This case involves a a male patient from Nebraska who presented to his dentist with a yellow spot on the left side of the tongue without undergoing appropriate screening for oral cancer. Some time after his initial presentation, the patient was seen by another dentist who noted two yellow and white patches on his tongue. At this point, the second dentist referred the patient to an oral surgeon. The surgeon diagnosed the lesions as a common irritation of the tongue and prescribed topical medication, however she did not perform a biopsy to rule out cancer. She advised that the lesions should be monitored by the patient’s dentist at routine appointments, and that she would only remove the lesions surgically if they grew. The patient continued to follow up with his dentist several times over the course of the next year, but no further action was taken in regards to the lesions on his tongue. Some time later , the patient called the oral surgeon’s office complaining of pain. The treating surgeon did not ask the patient to come in for examination – instead he prescribed more of the topical medication. A month later, the patient called the surgeon’s office again, complaining of worsening pain. At this point, the surgeon referred him to an ENT department following examination. The patient was subsequently diagnosed with squamous cell carcinoma, requiring surgical removal. The patient had his tongue removed, and additional exploratory surgeries discovered that the cancer had spread to his neck.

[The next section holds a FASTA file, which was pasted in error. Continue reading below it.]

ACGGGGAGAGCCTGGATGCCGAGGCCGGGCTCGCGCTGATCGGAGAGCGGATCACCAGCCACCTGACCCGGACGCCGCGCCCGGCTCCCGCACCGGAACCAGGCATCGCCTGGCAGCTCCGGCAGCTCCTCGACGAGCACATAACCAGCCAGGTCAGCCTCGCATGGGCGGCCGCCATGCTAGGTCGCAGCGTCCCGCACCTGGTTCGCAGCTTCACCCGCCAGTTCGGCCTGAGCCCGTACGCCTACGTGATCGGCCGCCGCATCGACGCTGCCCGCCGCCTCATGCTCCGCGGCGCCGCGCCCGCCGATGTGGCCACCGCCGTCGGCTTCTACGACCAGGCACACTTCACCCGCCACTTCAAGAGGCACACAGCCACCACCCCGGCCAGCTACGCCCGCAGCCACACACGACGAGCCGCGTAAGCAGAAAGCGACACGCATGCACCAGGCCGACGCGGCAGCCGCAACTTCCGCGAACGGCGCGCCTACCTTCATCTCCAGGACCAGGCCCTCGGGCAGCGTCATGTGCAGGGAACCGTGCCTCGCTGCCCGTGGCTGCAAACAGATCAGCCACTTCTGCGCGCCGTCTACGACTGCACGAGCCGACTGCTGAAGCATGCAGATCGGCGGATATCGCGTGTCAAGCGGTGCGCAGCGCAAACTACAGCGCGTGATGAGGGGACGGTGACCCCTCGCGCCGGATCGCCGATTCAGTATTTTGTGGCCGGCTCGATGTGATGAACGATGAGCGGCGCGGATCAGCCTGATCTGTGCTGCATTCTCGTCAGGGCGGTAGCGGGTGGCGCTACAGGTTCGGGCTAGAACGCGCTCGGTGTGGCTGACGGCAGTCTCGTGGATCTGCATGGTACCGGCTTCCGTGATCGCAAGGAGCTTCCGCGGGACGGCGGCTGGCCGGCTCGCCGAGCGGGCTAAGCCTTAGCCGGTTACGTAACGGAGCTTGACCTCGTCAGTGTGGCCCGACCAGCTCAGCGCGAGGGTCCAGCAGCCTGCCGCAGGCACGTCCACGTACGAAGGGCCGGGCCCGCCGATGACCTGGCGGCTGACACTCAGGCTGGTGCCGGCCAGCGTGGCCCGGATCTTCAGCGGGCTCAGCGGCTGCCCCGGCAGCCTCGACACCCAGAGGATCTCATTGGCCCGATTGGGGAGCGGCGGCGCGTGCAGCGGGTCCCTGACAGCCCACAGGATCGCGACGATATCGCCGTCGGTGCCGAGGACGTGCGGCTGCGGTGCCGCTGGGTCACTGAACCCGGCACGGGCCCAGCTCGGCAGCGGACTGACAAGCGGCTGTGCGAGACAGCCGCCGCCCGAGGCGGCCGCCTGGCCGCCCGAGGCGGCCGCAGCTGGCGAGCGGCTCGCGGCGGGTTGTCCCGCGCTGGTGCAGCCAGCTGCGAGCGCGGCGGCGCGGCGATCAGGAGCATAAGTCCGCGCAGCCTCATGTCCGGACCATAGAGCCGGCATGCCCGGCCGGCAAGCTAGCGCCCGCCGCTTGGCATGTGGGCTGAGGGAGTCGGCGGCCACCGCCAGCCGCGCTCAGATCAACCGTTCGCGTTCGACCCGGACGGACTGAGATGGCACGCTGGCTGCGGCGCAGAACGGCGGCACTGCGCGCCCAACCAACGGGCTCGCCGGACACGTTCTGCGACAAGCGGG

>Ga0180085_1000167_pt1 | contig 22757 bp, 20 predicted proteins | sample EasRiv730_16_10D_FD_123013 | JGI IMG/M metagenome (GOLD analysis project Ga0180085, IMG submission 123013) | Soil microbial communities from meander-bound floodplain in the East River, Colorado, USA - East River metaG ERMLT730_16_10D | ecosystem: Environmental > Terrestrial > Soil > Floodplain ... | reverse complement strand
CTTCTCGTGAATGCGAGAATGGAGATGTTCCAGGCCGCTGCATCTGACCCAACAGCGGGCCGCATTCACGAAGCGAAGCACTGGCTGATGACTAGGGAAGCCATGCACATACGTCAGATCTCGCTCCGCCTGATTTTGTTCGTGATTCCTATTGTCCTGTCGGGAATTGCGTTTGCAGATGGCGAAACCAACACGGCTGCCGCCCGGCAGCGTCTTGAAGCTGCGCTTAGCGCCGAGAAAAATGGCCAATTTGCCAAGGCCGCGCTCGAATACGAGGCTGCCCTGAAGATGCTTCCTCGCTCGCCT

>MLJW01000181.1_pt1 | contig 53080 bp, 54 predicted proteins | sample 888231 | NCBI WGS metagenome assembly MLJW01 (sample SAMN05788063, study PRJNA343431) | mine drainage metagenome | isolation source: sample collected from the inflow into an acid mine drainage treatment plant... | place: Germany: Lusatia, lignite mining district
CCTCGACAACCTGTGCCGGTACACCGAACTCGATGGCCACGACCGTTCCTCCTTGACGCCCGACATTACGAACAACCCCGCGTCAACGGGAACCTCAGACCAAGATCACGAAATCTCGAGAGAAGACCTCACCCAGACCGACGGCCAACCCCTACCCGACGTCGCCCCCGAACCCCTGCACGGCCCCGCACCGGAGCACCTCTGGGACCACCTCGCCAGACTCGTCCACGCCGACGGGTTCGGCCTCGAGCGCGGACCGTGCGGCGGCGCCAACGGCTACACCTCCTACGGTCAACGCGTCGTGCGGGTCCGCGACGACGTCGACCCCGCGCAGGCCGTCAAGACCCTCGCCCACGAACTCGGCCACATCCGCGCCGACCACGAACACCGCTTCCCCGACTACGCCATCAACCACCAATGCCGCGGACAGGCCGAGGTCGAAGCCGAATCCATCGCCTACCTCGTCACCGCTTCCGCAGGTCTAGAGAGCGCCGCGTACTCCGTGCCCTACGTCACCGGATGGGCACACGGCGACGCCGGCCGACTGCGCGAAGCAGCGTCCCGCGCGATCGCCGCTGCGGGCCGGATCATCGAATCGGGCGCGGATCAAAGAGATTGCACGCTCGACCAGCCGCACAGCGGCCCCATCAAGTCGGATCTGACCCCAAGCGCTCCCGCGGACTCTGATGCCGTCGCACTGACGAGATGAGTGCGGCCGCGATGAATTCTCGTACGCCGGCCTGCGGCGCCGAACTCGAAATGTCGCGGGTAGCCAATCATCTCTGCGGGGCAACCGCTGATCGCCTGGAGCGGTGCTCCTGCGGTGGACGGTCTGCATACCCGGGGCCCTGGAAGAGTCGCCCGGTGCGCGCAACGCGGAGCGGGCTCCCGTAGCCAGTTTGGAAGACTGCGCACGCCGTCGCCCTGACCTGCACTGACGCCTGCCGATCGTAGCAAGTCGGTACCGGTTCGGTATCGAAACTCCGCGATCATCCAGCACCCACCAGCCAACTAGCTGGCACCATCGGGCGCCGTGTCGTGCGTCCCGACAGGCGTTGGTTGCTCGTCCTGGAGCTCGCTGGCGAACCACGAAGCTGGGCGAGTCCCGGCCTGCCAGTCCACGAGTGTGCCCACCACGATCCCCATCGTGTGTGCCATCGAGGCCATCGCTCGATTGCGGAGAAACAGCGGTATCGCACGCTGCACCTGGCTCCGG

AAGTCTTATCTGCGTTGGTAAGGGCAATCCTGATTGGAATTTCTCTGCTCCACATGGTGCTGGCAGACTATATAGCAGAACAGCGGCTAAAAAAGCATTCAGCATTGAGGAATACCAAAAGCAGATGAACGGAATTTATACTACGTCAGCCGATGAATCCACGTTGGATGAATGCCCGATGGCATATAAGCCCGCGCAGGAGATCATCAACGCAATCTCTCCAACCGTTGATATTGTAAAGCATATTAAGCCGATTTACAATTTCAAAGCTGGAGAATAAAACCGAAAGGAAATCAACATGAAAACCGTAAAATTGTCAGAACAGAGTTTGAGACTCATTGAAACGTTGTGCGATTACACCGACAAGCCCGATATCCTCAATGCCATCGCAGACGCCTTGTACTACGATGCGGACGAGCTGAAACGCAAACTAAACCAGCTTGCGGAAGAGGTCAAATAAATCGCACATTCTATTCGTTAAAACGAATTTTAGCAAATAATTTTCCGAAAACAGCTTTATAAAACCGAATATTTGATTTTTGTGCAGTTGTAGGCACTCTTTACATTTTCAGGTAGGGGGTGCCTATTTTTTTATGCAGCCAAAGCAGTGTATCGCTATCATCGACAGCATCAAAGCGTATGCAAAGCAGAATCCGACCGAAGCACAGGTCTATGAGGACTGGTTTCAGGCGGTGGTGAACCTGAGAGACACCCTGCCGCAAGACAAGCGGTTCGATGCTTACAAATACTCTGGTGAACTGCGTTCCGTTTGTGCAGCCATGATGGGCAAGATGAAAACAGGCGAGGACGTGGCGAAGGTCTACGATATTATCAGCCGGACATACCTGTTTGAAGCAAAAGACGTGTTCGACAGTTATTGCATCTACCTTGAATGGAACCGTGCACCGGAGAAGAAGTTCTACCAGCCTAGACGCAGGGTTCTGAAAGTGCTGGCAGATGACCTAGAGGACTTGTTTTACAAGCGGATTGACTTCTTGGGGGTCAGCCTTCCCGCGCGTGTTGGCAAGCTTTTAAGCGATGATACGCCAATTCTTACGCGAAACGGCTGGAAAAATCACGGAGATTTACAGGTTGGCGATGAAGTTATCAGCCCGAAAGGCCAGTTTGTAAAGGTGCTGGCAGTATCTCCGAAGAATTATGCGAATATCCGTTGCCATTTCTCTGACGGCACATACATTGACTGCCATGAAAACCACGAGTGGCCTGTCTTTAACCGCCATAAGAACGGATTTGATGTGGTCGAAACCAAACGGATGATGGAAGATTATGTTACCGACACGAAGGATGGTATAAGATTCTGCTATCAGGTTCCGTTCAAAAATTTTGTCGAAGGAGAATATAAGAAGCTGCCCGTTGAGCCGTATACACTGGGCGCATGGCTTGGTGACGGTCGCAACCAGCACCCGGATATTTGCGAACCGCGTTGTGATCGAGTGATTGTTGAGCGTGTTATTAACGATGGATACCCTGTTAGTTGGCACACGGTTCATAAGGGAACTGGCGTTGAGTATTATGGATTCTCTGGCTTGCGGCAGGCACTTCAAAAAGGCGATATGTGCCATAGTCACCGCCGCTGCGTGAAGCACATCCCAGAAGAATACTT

Question(s) For Expert Witness
- 1. What is your experience of oral cancers?
- 2. Have you ever published research papers regarding oral cancer?
- 3. Do you diagnose and treat squamous cell carcinomas?
- 4. What is the natural history of this type of oral cancer?
Expert Witness Response E-007668
I have treated many patients with oral cancers and have published several research papers regarding oral cancer. I diagnose and treat squamous cell carcinomas of the upper aerodigestive tract on a regular basis in my capacity as a head and neck cancer specialist and past president of the American Head and Neck Society.The natural history of cancer of the oral cavity is growth and progression. Local progression is evidenced first, followed by regional (cervical nodal) involvement. Patients suffering from this form of cancer are also at risk for distant metastatic disease. Patients diagnosed with early stage cancers as a whole do better than patients diagnosed with advanced stage. This patient now evidently has an advanced stage disease, as evidenced by regional nodal involvement. This appears to be a case of delayed diagnosis resulting in progression of disease, and a biopsy was indicated at initial presentation which would have confirmed this diagnosis much sooner.